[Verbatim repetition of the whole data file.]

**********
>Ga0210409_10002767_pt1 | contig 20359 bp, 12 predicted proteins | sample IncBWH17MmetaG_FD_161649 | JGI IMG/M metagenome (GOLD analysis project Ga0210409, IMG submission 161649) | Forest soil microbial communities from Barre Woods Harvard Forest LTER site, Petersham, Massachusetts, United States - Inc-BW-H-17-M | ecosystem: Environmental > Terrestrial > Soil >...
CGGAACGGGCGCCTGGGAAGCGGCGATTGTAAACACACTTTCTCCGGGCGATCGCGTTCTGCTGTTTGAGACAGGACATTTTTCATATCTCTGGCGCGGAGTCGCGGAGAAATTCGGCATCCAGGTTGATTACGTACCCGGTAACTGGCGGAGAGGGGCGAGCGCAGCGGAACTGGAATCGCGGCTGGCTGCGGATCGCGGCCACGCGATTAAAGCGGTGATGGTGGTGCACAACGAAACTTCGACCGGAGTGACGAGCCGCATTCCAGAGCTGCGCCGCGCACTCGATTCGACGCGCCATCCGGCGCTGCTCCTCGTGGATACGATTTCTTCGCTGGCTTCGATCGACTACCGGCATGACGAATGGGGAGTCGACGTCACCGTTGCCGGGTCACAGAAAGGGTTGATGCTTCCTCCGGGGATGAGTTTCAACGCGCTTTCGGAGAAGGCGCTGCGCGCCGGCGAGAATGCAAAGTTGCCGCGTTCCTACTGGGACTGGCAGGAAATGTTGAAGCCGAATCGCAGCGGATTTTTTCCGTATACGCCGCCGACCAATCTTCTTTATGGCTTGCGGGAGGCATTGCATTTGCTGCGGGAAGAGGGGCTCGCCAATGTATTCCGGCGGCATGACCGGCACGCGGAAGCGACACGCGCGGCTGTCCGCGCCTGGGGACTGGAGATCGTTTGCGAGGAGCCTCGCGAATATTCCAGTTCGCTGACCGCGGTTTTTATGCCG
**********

>Ga0210409_10002767_pt1 | contig 20359 bp, 12 predicted proteins | sample IncBWH17MmetaG_FD_161649 | JGI IMG/M metagenome (GOLD analysis project Ga0210409, IMG submission 161649) | Forest soil microbial communities from Barre Woods Harvard Forest LTER site, Petersham, Massachusetts, United States - Inc-BW-H-17-M | ecosystem: Environmental > Terrestrial > Soil >...
CGGAACGGGCGCCTGGGAAGCGGCGATTGTAAACACACTTTCTCCGGGCGATCGCGTTCTGCTGTTTGAGACAGGACATTTTTCATATCTCTGGCGCGGAGTCGCGGAGAAATTCGGCATCCAGGTTGATTACGTACCCGGTAACTGGCGGAGAGGGGCGAGCGCAGCGGAACTGGAATCGCGGCTGGCTGCGGATCGCGGCCACGCGATTAAAGCGGTGATGGTGGTGCACAACGAAACTTCGACCGGAGTGACGAGCCGCATTCCAGAGCTGCGCCGCGCACTCGATTCGACGCGCCATCCGGCGCTGCTCCTCGTGGATACGATTTCTTCGCTGGCTTCGATCGACTACCGGCATGACGAATGGGGAGTCGACGTCACCGTTGCCGGGTCACAGAAAGGGTTGATGCTTCCTCCGGGGATGAGTTTCAACGCGCTTTCGGAGAAGGCGCTGCGCGCCGGCGAGAATGCAAAGTTGCCGCGTTCCTACTGGGACTGGCAGGAAATGTTGAAGCCGAATCGCAGCGGATTTTTTCCGTATACGCCGCCGACCAATCTTCTTTATGGCTTGCGGGAGGCATTGCATTTGCTGCGGGAAGAGGGGCTCGCCAATGTATTCCGGCGGCATGACCGGCACGCGGAAGCGACACGCGCGGCTGTCCGCGCCTGGGGACTGGAGATCGTTTGCGAGGAGCCTCGCGAATATTCCAGTTCGCTGACCGCGGTTTTTATGCCG